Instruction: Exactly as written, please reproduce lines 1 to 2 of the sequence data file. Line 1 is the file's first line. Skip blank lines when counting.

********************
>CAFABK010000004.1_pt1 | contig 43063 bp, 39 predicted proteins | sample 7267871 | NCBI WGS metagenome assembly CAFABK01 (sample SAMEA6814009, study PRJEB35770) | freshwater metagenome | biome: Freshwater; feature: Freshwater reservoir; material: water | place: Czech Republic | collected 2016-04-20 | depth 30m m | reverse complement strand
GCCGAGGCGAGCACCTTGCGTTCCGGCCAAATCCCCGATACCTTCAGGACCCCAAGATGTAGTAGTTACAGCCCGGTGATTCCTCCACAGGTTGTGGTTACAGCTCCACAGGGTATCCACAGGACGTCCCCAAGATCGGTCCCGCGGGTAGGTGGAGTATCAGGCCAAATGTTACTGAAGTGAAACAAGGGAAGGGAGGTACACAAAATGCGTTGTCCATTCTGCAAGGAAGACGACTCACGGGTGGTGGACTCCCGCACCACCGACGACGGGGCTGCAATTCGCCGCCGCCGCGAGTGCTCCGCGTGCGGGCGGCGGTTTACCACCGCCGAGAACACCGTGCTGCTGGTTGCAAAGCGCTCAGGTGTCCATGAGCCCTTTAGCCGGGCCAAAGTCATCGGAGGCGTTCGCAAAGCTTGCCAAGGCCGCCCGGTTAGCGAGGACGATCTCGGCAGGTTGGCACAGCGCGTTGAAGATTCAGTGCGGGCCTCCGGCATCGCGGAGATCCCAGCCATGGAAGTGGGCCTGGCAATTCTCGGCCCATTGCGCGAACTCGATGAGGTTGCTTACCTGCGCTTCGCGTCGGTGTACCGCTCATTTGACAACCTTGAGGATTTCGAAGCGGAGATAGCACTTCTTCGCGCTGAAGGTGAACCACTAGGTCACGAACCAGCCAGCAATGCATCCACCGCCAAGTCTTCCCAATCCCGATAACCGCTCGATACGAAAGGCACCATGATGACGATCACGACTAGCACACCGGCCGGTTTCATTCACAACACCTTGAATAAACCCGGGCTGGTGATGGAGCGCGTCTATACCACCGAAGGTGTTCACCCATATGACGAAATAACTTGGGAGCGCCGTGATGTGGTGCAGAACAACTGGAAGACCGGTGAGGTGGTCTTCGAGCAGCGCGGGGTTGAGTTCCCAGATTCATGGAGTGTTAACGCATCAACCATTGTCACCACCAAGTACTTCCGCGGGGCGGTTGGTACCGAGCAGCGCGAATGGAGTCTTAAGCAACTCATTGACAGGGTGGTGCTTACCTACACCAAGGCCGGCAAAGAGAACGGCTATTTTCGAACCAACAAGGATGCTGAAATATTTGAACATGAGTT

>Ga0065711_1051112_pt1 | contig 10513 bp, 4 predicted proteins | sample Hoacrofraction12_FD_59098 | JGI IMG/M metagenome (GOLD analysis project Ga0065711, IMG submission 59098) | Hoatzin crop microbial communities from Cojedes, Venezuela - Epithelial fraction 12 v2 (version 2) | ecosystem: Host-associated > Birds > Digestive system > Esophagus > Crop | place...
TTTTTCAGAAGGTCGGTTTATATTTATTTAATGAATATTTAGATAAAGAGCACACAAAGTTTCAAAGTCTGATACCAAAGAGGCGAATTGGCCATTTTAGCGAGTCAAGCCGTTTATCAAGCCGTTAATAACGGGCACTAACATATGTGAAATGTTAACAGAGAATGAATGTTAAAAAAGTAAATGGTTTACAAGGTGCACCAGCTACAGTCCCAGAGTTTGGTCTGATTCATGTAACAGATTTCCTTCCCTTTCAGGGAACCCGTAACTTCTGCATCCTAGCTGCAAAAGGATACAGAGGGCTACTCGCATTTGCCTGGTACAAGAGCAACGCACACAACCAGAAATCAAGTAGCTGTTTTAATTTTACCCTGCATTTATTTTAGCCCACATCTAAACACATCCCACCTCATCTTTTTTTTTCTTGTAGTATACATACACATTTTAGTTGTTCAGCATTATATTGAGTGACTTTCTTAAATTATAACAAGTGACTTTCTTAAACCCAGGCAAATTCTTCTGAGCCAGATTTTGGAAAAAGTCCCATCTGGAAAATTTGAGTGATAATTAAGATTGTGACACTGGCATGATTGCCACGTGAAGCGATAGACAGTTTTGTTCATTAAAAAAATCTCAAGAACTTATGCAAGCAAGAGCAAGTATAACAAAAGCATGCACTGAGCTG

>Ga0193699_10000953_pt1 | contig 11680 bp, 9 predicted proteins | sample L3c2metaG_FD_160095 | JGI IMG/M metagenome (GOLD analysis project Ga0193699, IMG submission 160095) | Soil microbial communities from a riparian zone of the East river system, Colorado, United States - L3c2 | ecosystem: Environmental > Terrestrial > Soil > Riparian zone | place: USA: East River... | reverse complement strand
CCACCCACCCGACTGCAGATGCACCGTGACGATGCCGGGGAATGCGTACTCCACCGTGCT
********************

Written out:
>CAFABK010000004.1_pt1 | contig 43063 bp, 39 predicted proteins | sample 7267871 | NCBI WGS metagenome assembly CAFABK01 (sample SAMEA6814009, study PRJEB35770) | freshwater metagenome | biome: Freshwater; feature: Freshwater reservoir; material: water | place: Czech Republic | collected 2016-04-20 | depth 30m m | reverse complement strand
GCCGAGGCGAGCACCTTGCGTTCCGGCCAAATCCCCGATACCTTCAGGACCCCAAGATGTAGTAGTTACAGCCCGGTGATTCCTCCACAGGTTGTGGTTACAGCTCCACAGGGTATCCACAGGACGTCCCCAAGATCGGTCCCGCGGGTAGGTGGAGTATCAGGCCAAATGTTACTGAAGTGAAACAAGGGAAGGGAGGTACACAAAATGCGTTGTCCATTCTGCAAGGAAGACGACTCACGGGTGGTGGACTCCCGCACCACCGACGACGGGGCTGCAATTCGCCGCCGCCGCGAGTGCTCCGCGTGCGGGCGGCGGTTTACCACCGCCGAGAACACCGTGCTGCTGGTTGCAAAGCGCTCAGGTGTCCATGAGCCCTTTAGCCGGGCCAAAGTCATCGGAGGCGTTCGCAAAGCTTGCCAAGGCCGCCCGGTTAGCGAGGACGATCTCGGCAGGTTGGCACAGCGCGTTGAAGATTCAGTGCGGGCCTCCGGCATCGCGGAGATCCCAGCCATGGAAGTGGGCCTGGCAATTCTCGGCCCATTGCGCGAACTCGATGAGGTTGCTTACCTGCGCTTCGCGTCGGTGTACCGCTCATTTGACAACCTTGAGGATTTCGAAGCGGAGATAGCACTTCTTCGCGCTGAAGGTGAACCACTAGGTCACGAACCAGCCAGCAATGCATCCACCGCCAAGTCTTCCCAATCCCGATAACCGCTCGATACGAAAGGCACCATGATGACGATCACGACTAGCACACCGGCCGGTTTCATTCACAACACCTTGAATAAACCCGGGCTGGTGATGGAGCGCGTCTATACCACCGAAGGTGTTCACCCATATGACGAAATAACTTGGGAGCGCCGTGATGTGGTGCAGAACAACTGGAAGACCGGTGAGGTGGTCTTCGAGCAGCGCGGGGTTGAGTTCCCAGATTCATGGAGTGTTAACGCATCAACCATTGTCACCACCAAGTACTTCCGCGGGGCGGTTGGTACCGAGCAGCGCGAATGGAGTCTTAAGCAACTCATTGACAGGGTGGTGCTTACCTACACCAAGGCCGGCAAAGAGAACGGCTATTTTCGAACCAACAAGGATGCTGAAATATTTGAACATGAGTT